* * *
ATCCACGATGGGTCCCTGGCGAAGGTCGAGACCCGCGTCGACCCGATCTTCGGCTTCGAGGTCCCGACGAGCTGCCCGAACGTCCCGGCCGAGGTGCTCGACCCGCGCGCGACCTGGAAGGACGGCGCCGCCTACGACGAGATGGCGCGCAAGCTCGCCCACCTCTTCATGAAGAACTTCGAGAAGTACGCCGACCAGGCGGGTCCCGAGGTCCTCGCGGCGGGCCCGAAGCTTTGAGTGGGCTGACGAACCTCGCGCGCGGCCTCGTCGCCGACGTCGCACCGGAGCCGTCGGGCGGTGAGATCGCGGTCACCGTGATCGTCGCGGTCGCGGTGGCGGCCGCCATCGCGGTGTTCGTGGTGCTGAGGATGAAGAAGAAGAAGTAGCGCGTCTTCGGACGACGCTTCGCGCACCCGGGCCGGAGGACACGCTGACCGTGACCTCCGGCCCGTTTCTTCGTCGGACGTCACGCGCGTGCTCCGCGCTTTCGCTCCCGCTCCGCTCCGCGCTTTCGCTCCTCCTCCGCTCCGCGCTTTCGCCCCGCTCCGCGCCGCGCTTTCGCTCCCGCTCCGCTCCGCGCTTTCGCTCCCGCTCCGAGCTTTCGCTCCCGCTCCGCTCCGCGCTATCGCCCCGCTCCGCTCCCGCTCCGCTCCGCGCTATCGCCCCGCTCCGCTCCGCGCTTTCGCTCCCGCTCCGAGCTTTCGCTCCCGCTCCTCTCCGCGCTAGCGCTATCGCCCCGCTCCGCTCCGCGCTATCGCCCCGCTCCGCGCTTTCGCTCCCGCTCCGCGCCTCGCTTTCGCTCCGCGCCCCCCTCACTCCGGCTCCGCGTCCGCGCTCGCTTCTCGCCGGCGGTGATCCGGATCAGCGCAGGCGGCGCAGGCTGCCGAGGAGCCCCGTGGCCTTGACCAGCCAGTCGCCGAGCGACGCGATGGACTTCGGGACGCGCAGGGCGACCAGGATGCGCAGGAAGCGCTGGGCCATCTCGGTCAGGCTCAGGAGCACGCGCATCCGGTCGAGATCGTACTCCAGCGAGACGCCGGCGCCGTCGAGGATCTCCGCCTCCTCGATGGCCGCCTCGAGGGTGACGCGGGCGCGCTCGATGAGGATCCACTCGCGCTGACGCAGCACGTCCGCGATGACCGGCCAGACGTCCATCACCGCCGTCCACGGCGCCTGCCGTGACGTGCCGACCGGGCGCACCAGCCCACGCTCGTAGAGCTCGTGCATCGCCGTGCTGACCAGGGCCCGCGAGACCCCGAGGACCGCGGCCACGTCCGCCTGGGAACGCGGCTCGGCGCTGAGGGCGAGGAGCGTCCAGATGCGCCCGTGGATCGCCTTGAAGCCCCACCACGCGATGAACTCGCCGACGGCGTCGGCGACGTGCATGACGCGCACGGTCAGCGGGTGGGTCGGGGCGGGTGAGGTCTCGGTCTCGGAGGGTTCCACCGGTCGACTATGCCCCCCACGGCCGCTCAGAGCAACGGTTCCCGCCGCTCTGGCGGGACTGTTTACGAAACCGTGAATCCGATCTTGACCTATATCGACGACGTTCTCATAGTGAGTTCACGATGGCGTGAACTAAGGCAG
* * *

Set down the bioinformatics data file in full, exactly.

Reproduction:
ATCCACGATGGGTCCCTGGCGAAGGTCGAGACCCGCGTCGACCCGATCTTCGGCTTCGAGGTCCCGACGAGCTGCCCGAACGTCCCGGCCGAGGTGCTCGACCCGCGCGCGACCTGGAAGGACGGCGCCGCCTACGACGAGATGGCGCGCAAGCTCGCCCACCTCTTCATGAAGAACTTCGAGAAGTACGCCGACCAGGCGGGTCCCGAGGTCCTCGCGGCGGGCCCGAAGCTTTGAGTGGGCTGACGAACCTCGCGCGCGGCCTCGTCGCCGACGTCGCACCGGAGCCGTCGGGCGGTGAGATCGCGGTCACCGTGATCGTCGCGGTCGCGGTGGCGGCCGCCATCGCGGTGTTCGTGGTGCTGAGGATGAAGAAGAAGAAGTAGCGCGTCTTCGGACGACGCTTCGCGCACCCGGGCCGGAGGACACGCTGACCGTGACCTCCGGCCCGTTTCTTCGTCGGACGTCACGCGCGTGCTCCGCGCTTTCGCTCCCGCTCCGCTCCGCGCTTTCGCTCCTCCTCCGCTCCGCGCTTTCGCCCCGCTCCGCGCCGCGCTTTCGCTCCCGCTCCGCTCCGCGCTTTCGCTCCCGCTCCGAGCTTTCGCTCCCGCTCCGCTCCGCGCTATCGCCCCGCTCCGCTCCCGCTCCGCTCCGCGCTATCGCCCCGCTCCGCTCCGCGCTTTCGCTCCCGCTCCGAGCTTTCGCTCCCGCTCCTCTCCGCGCTAGCGCTATCGCCCCGCTCCGCTCCGCGCTATCGCCCCGCTCCGCGCTTTCGCTCCCGCTCCGCGCCTCGCTTTCGCTCCGCGCCCCCCTCACTCCGGCTCCGCGTCCGCGCTCGCTTCTCGCCGGCGGTGATCCGGATCAGCGCAGGCGGCGCAGGCTGCCGAGGAGCCCCGTGGCCTTGACCAGCCAGTCGCCGAGCGACGCGATGGACTTCGGGACGCGCAGGGCGACCAGGATGCGCAGGAAGCGCTGGGCCATCTCGGTCAGGCTCAGGAGCACGCGCATCCGGTCGAGATCGTACTCCAGCGAGACGCCGGCGCCGTCGAGGATCTCCGCCTCCTCGATGGCCGCCTCGAGGGTGACGCGGGCGCGCTCGATGAGGATCCACTCGCGCTGACGCAGCACGTCCGCGATGACCGGCCAGACGTCCATCACCGCCGTCCACGGCGCCTGCCGTGACGTGCCGACCGGGCGCACCAGCCCACGCTCGTAGAGCTCGTGCATCGCCGTGCTGACCAGGGCCCGCGAGACCCCGAGGACCGCGGCCACGTCCGCCTGGGAACGCGGCTCGGCGCTGAGGGCGAGGAGCGTCCAGATGCGCCCGTGGATCGCCTTGAAGCCCCACCACGCGATGAACTCGCCGACGGCGTCGGCGACGTGCATGACGCGCACGGTCAGCGGGTGGGTCGGGGCGGGTGAGGTCTCGGTCTCGGAGGGTTCCACCGGTCGACTATGCCCCCCACGGCCGCTCAGAGCAACGGTTCCCGCCGCTCTGGCGGGACTGTTTACGAAACCGTGAATCCGATCTTGACCTATATCGACGACGTTCTCATAGTGAGTTCACGATGGCGTGAACTAAGGCAG